The Best Film You're Not Able to See

It is, says London’s Time Out, an “impeccable work of art.” The Telegraph calls it, “an intense and sexy yet turbulent love story.” And if that weren’t enough, the Independent claimed it has “the sexiest cartoon female since Jessica Rabbit.”

But if you missed "Chico & Rita" when it came to the Telluride Film Festival this past September, you might be waiting a while to see it in a theater: It currently has no release date in the United States.

The animated tale of a 1940’s love affair between a jazz singer and a pianist, played out against the backdrops of Havana and New York, "Chico & Rita" is decidedly grown up (ie, beware of cartoon nudity).

It was born of a collaboration between Spain’s well-known artist and designer, Javier Mariscal, and Oscar-winning director Fernando Trueba (“Belle Epoque”), and the filmmakers took obsessive care with period detail. Havana street scenes, for example, are partially based on a newly-discovered trove of government photos originally taken as part of a 1949 public works project.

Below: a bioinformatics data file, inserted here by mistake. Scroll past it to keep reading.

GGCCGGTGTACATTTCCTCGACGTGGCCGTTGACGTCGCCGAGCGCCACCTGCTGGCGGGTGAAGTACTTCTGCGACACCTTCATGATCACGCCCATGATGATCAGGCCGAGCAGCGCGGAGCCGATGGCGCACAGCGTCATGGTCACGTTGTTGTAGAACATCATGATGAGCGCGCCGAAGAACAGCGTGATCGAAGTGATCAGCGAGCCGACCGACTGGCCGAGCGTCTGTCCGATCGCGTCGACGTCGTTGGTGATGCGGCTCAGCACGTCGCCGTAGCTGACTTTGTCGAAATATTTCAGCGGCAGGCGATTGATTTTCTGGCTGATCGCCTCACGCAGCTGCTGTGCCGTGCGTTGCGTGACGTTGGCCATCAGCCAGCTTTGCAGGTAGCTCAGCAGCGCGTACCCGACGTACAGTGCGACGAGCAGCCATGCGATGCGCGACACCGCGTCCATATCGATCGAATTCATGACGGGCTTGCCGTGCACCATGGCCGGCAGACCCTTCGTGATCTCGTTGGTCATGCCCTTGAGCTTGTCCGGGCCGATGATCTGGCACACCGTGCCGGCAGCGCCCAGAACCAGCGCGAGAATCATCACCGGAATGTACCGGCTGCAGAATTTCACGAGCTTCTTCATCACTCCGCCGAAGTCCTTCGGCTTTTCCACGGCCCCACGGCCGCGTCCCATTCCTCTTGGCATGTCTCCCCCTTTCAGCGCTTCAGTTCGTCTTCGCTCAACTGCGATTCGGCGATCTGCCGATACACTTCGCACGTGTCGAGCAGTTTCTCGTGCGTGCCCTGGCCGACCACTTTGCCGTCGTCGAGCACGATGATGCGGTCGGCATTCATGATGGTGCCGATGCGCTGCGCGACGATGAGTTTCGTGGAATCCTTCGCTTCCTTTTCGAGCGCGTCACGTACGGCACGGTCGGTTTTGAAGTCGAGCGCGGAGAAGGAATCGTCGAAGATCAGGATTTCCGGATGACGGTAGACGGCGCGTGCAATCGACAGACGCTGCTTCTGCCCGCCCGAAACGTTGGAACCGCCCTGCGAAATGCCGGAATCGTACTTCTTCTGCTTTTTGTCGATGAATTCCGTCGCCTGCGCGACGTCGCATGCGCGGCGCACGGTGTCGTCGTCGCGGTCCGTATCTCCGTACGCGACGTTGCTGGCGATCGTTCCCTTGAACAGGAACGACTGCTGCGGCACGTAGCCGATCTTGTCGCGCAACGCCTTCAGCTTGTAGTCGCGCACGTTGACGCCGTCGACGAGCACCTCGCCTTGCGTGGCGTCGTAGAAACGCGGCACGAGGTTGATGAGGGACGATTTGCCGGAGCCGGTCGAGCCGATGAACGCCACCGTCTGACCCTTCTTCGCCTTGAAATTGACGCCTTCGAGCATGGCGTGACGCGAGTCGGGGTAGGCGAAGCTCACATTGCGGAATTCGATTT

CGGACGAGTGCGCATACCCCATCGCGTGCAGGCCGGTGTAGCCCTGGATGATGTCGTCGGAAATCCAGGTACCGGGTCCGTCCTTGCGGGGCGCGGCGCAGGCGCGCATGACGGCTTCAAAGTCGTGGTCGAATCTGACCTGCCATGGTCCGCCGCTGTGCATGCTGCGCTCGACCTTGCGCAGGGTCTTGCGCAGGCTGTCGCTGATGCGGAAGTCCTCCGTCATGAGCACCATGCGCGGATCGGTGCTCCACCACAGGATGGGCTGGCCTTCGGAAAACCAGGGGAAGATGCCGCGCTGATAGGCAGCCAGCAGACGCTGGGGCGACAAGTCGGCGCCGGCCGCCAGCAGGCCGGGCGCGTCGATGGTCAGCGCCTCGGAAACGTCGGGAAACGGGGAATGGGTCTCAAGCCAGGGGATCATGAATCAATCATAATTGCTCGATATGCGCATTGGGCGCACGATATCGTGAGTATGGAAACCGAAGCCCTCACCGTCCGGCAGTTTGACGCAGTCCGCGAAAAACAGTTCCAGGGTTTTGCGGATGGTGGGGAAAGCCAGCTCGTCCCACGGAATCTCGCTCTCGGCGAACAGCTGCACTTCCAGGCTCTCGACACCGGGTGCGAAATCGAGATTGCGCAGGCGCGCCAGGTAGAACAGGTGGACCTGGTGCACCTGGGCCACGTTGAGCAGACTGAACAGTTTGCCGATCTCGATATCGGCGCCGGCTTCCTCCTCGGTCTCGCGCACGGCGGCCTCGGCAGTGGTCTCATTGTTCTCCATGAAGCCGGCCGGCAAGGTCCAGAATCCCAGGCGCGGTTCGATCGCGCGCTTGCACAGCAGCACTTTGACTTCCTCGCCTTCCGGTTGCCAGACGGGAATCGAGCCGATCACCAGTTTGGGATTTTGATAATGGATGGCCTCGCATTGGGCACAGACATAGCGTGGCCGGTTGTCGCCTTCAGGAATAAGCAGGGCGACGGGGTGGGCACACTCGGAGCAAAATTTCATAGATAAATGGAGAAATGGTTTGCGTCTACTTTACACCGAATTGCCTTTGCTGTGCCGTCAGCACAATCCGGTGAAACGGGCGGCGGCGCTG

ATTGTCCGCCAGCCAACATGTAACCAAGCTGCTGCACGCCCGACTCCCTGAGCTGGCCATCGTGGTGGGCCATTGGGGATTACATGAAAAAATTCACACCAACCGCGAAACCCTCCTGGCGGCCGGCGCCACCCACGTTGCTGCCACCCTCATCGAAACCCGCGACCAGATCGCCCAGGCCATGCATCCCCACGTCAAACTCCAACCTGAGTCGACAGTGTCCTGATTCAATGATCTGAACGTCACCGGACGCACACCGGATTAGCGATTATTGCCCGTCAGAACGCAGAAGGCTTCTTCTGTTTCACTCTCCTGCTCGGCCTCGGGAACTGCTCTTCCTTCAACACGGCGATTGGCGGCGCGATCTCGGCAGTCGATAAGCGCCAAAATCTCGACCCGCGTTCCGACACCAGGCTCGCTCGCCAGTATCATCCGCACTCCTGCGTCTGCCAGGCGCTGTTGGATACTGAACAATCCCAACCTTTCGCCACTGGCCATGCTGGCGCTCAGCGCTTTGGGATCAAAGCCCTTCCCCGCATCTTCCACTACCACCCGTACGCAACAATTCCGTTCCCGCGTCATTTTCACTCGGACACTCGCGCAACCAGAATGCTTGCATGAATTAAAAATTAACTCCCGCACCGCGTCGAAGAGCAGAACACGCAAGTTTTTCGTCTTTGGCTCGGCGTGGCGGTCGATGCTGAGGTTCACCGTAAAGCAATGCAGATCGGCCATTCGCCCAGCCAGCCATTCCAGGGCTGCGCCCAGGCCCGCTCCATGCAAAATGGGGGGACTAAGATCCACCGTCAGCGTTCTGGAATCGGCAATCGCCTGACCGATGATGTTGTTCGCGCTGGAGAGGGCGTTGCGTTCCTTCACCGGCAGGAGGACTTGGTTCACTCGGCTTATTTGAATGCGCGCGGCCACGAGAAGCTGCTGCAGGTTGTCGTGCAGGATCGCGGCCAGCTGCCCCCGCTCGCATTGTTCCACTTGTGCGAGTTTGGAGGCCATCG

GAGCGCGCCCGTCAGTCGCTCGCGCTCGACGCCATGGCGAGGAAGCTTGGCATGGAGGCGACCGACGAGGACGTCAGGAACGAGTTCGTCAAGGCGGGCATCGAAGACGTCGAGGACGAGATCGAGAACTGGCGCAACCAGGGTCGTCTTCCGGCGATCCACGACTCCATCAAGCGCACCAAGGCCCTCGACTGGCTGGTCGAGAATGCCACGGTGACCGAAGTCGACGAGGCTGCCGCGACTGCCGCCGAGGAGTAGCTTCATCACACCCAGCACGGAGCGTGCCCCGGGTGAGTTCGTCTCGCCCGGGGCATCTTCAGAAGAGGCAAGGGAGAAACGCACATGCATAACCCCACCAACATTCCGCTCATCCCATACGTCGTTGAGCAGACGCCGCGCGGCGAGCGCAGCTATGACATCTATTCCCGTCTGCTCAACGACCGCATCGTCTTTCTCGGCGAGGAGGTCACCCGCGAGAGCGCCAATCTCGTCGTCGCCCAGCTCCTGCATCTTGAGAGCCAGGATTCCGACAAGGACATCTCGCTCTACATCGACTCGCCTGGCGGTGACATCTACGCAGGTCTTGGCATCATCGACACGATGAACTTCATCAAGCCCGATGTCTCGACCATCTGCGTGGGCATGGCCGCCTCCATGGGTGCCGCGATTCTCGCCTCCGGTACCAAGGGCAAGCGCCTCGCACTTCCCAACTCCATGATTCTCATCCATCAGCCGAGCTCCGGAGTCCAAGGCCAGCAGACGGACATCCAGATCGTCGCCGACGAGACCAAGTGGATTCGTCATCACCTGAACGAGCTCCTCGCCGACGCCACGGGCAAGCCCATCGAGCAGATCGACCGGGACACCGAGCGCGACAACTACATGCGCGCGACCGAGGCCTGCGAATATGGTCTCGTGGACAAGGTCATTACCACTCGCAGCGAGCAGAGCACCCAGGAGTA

The filmmakers also convinced both big band legend Bebo Valdés and flamenco great Estrella Morente to help out with the sound of the film. The sultry, arty result has won accolades in festivals from Toronto to Utrecht, Holland, and in the U.K., where it opened in November.

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Next up: A roll-out in Spain in February in 2011. But as for the States? Nada so far, writes a spokesman.

Which, in a world where a viral campaign can get Betty White on "Saturday Night Live," seems like something we should be able to do something about, right?

Before going all viral army, check out the trailer, below.

Trailer Chico & Rita from estudiomariscal on Vimeo.